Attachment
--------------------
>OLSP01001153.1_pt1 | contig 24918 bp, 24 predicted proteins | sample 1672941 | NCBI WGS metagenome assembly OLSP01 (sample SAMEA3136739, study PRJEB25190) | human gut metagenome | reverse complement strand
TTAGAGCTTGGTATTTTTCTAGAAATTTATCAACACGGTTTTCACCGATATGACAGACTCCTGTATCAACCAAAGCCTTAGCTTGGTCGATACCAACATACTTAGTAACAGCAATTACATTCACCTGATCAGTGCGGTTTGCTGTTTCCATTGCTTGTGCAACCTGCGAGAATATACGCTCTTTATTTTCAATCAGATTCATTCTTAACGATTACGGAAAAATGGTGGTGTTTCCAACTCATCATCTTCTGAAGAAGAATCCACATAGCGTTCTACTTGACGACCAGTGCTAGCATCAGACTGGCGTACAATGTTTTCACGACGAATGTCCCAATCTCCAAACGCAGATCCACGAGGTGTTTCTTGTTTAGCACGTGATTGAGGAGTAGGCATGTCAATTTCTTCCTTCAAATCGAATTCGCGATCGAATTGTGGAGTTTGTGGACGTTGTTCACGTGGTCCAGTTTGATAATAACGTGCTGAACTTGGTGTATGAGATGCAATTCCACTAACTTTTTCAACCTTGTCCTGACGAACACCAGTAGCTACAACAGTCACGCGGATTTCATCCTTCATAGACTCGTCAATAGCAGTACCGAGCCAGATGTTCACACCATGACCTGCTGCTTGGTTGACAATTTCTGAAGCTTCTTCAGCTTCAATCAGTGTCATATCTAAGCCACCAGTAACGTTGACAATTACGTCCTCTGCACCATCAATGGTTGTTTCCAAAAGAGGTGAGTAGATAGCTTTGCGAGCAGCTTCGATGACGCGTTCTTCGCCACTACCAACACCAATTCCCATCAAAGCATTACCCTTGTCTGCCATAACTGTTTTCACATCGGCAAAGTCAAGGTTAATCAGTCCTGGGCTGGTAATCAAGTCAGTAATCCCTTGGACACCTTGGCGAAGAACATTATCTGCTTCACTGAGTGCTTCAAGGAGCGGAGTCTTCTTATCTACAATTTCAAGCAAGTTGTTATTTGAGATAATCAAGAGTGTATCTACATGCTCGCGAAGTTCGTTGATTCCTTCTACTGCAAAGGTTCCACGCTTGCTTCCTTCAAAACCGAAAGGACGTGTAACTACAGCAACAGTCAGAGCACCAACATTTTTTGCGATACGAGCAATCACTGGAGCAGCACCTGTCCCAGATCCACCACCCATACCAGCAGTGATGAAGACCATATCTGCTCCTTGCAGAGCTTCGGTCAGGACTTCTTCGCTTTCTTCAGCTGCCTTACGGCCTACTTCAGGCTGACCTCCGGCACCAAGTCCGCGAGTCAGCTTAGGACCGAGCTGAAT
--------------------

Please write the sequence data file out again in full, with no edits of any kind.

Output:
>OLSP01001153.1_pt1 | contig 24918 bp, 24 predicted proteins | sample 1672941 | NCBI WGS metagenome assembly OLSP01 (sample SAMEA3136739, study PRJEB25190) | human gut metagenome | reverse complement strand
TTAGAGCTTGGTATTTTTCTAGAAATTTATCAACACGGTTTTCACCGATATGACAGACTCCTGTATCAACCAAAGCCTTAGCTTGGTCGATACCAACATACTTAGTAACAGCAATTACATTCACCTGATCAGTGCGGTTTGCTGTTTCCATTGCTTGTGCAACCTGCGAGAATATACGCTCTTTATTTTCAATCAGATTCATTCTTAACGATTACGGAAAAATGGTGGTGTTTCCAACTCATCATCTTCTGAAGAAGAATCCACATAGCGTTCTACTTGACGACCAGTGCTAGCATCAGACTGGCGTACAATGTTTTCACGACGAATGTCCCAATCTCCAAACGCAGATCCACGAGGTGTTTCTTGTTTAGCACGTGATTGAGGAGTAGGCATGTCAATTTCTTCCTTCAAATCGAATTCGCGATCGAATTGTGGAGTTTGTGGACGTTGTTCACGTGGTCCAGTTTGATAATAACGTGCTGAACTTGGTGTATGAGATGCAATTCCACTAACTTTTTCAACCTTGTCCTGACGAACACCAGTAGCTACAACAGTCACGCGGATTTCATCCTTCATAGACTCGTCAATAGCAGTACCGAGCCAGATGTTCACACCATGACCTGCTGCTTGGTTGACAATTTCTGAAGCTTCTTCAGCTTCAATCAGTGTCATATCTAAGCCACCAGTAACGTTGACAATTACGTCCTCTGCACCATCAATGGTTGTTTCCAAAAGAGGTGAGTAGATAGCTTTGCGAGCAGCTTCGATGACGCGTTCTTCGCCACTACCAACACCAATTCCCATCAAAGCATTACCCTTGTCTGCCATAACTGTTTTCACATCGGCAAAGTCAAGGTTAATCAGTCCTGGGCTGGTAATCAAGTCAGTAATCCCTTGGACACCTTGGCGAAGAACATTATCTGCTTCACTGAGTGCTTCAAGGAGCGGAGTCTTCTTATCTACAATTTCAAGCAAGTTGTTATTTGAGATAATCAAGAGTGTATCTACATGCTCGCGAAGTTCGTTGATTCCTTCTACTGCAAAGGTTCCACGCTTGCTTCCTTCAAAACCGAAAGGACGTGTAACTACAGCAACAGTCAGAGCACCAACATTTTTTGCGATACGAGCAATCACTGGAGCAGCACCTGTCCCAGATCCACCACCCATACCAGCAGTGATGAAGACCATATCTGCTCCTTGCAGAGCTTCGGTCAGGACTTCTTCGCTTTCTTCAGCTGCCTTACGGCCTACTTCAGGCTGACCTCCGGCACCAAGTCCGCGAGTCAGCTTAGGACCGAGCTGAAT